Housewife Feng Ziyan, 32, didn't want to settle for the primary school in her neighbourhood when the time came for her to decide where to enrol her daughter.
She had her sights set on another school with higher standards, at least 20 minutes' drive away.
She tapped on her connections to get in touch with leaders of the desired school to find out their needs and helped them by getting university lecturers to give talks there.
It worked: Her daughter got in.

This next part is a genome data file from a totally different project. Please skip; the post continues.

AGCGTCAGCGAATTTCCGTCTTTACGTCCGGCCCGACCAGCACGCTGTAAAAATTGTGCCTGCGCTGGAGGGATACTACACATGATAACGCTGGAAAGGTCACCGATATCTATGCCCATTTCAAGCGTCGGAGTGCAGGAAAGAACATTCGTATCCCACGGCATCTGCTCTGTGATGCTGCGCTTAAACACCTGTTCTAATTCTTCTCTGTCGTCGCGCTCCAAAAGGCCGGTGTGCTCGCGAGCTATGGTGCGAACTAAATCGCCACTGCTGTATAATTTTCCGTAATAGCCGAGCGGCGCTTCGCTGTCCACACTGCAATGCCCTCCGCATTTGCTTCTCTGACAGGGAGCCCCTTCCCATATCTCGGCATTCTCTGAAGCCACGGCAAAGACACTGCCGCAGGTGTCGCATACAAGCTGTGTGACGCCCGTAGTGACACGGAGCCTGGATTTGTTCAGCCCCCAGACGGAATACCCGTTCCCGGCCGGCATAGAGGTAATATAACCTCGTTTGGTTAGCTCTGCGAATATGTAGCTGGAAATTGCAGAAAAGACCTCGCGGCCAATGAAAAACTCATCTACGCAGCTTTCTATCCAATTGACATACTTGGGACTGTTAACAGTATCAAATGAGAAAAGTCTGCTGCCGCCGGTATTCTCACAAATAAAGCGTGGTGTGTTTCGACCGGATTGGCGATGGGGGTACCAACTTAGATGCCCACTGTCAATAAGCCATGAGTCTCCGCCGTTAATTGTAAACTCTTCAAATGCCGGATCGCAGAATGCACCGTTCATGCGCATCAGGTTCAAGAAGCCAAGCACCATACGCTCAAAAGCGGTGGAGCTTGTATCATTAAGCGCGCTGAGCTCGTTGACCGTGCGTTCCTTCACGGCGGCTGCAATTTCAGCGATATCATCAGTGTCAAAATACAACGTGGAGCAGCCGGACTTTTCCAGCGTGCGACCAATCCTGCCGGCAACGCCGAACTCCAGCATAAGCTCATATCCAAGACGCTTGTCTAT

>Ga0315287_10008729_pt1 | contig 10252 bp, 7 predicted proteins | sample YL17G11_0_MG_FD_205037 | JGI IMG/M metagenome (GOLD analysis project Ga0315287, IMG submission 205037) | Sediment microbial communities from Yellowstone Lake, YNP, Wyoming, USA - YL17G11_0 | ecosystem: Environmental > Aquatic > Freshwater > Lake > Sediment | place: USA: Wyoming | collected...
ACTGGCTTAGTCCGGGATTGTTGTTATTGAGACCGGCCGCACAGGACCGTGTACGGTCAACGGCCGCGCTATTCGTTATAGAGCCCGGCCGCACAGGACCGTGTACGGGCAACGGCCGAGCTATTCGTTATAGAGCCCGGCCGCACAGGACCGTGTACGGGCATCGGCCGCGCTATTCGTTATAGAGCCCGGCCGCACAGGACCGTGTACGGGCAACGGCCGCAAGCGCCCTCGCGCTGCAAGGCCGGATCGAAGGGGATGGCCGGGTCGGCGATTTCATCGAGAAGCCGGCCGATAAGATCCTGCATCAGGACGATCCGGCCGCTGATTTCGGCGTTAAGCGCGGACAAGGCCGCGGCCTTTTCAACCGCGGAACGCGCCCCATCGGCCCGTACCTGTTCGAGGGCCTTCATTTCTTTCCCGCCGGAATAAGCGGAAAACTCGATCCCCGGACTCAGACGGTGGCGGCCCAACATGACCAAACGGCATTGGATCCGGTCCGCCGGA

"Parents are in two minds. Of course, we want our kids to go to a nearby school but education quality differs so much," she told The Straits Times.
Her experience is shared by many parents in China's big cities, who would rather bypass schools in their backyards to try for those with a better record of academic success.
This has created growing competition and much stress when Primary 1 registration comes around each May.
Under China's nine-year compulsory education system, each child is guaranteed a place in the primary school in his or her precinct.
But many parents hope to give their children a leg up by getting them into more reputable schools, often outside their neighbourhood.
"The crux of the problem is the huge disparity in the quality of schools in China," said education scholar Xiong Bingqi.